Your Source For The Arts In Atlanta

Someone should make a list of all the talented artists who live, all too often under the radar, in our city. Here are a couple of names: Flournoy Holmes and Susan Archie. Crack designers and Grammy winners both, they get a well-deserved shout-out in “Run for Cover,” a really fun and aesthetically engaging exhibition of 432 new and vintage record album covers at Spruill Gallery.



Flournoy Holmes: Allman Brothers Band, "Eat a Peach"



Spruill director Hope Cohn has given Holmes a corner to display the work he’s done for such groups as the Marshall Tucker Band, Charlie Daniels and Dr. John. His work swings from highly detailed drawings to clever triple-gatefold packaging and the kind of pith exemplified by his famous 1972 “Eat a Peach” cover for the Allman Brothers Band.

Susan Archie is represented by two boxed sets whose designs had the likes of “Spin” and “Billboard” swooning over their creativity and attention to detail. Each is totally site-specific, as it were. A boxed set of “Screamin’ and Hollerin’ the Blues: The Worlds of Charley Patton” riffs on the early cover designs of Columbia Records art director Alex Steinweis, who invented the genre and is featured just across the gallery. Also on view: a boxed set that represents her work for another Atlanta treasure, Dust-to-Digital, which specializes in preserving historic gospel, folk and blues.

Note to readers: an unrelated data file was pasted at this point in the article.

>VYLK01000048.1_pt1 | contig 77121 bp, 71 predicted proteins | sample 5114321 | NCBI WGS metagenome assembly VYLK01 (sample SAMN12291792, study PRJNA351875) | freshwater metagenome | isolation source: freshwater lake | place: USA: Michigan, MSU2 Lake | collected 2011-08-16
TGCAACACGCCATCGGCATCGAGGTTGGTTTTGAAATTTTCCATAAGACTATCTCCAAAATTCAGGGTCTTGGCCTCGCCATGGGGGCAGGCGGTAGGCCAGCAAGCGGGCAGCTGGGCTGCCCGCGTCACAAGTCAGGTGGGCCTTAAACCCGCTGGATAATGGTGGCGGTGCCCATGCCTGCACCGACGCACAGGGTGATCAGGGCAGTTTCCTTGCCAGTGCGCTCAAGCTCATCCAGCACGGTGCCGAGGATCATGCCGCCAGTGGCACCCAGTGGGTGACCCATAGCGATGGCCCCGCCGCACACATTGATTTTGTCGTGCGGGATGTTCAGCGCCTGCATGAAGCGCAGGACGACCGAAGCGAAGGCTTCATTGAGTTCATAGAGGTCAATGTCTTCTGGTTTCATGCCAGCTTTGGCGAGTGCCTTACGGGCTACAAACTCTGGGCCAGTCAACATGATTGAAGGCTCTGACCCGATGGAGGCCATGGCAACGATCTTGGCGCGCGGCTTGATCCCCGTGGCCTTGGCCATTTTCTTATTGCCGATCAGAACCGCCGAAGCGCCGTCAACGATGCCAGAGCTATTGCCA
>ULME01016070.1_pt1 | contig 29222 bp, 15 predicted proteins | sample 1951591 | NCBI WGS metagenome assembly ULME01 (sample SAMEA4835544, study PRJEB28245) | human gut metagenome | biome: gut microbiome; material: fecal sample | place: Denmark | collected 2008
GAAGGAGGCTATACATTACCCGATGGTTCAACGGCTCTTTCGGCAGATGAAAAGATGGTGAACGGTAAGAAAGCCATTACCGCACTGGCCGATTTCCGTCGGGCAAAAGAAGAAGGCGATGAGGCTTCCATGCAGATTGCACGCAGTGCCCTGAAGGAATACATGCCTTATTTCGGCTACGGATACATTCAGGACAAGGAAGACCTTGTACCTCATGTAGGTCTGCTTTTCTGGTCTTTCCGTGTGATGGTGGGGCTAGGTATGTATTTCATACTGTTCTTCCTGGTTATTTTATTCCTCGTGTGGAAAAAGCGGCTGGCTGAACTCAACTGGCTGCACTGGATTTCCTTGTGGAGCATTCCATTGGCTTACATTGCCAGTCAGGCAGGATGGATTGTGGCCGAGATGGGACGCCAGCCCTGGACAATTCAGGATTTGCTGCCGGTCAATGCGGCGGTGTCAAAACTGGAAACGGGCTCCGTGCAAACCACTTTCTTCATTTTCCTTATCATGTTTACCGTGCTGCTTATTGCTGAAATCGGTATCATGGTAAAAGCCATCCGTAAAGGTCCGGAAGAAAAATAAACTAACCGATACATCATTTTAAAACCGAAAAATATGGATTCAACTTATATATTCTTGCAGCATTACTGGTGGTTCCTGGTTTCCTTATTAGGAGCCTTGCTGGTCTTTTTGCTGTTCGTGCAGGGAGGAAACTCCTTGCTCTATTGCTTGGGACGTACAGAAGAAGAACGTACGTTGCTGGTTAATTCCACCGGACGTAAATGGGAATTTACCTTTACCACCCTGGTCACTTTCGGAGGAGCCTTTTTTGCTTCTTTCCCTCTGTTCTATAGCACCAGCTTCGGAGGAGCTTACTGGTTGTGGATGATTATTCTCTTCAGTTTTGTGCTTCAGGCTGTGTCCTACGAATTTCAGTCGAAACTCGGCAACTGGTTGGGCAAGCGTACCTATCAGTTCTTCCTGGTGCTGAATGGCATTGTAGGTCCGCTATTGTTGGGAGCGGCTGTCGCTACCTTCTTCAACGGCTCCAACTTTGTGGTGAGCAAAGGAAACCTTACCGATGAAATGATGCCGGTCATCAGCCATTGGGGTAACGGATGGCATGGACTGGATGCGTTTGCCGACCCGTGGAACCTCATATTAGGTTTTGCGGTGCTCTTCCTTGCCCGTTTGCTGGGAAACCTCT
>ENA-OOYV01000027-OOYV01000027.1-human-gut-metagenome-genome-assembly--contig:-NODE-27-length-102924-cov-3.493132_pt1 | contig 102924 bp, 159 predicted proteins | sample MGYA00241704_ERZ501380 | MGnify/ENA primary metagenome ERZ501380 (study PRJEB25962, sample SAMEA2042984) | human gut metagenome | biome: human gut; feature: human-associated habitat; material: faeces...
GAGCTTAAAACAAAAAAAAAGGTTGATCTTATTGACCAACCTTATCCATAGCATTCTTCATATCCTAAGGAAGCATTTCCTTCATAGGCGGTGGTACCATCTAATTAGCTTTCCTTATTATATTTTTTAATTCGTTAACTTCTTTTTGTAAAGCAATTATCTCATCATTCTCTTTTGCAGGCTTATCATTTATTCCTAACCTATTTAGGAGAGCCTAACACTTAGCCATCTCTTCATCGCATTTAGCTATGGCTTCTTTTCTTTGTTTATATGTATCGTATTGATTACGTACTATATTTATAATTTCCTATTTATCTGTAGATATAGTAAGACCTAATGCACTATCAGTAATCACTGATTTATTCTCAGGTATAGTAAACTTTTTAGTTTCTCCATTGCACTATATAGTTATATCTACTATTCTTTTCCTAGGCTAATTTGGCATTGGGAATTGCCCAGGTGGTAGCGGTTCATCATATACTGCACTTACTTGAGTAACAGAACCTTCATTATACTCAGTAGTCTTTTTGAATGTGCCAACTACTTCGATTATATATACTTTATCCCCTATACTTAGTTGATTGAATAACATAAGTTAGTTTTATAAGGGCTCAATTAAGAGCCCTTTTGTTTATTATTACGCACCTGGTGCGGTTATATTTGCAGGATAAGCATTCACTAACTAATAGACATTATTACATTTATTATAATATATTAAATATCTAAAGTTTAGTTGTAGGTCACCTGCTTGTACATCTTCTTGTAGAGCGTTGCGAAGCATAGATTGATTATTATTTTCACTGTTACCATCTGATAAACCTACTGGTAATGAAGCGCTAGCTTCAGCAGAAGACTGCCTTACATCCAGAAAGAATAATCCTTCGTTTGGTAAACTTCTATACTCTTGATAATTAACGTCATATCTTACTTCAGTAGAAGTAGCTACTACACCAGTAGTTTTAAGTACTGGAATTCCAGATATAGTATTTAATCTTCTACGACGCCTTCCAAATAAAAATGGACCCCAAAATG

"Run for Cover" at Spruill Gallery



Album covers are, of course, tools for advertising and branding. The Rolling Stones play up their aura as provocateurs and Mick Jagger’s androgyny on the 1978 “Some Girls” cover, in which their faces are inserted into an advertisement for African-American women’s wigs. Blue-collar sex appeal is the subtext of Bruce Springsteen’s 1985 “Born in the U.S.A.” album, which features a photo of the Boss’s torso — shot by Annie Leibovitz, no less — in his T- shirt and jeans that highlights his cute butt.

You can find albums mirroring just about every art movement, from Abstract Expressionism to conceptual art. There are some inspired pairings of designer and group (R. Crumb for Cheap Thrills, Janis Joplin’s band) and some total non sequiturs (Salvador Dali for Jackie Gleason). And some surprises, like the recording artists who designed their own covers and were pretty damn good.

What you come away with, besides a great time, is an awe of the infinite variations artists have wrought within the bounds of a 12½-by-12½-inch square.

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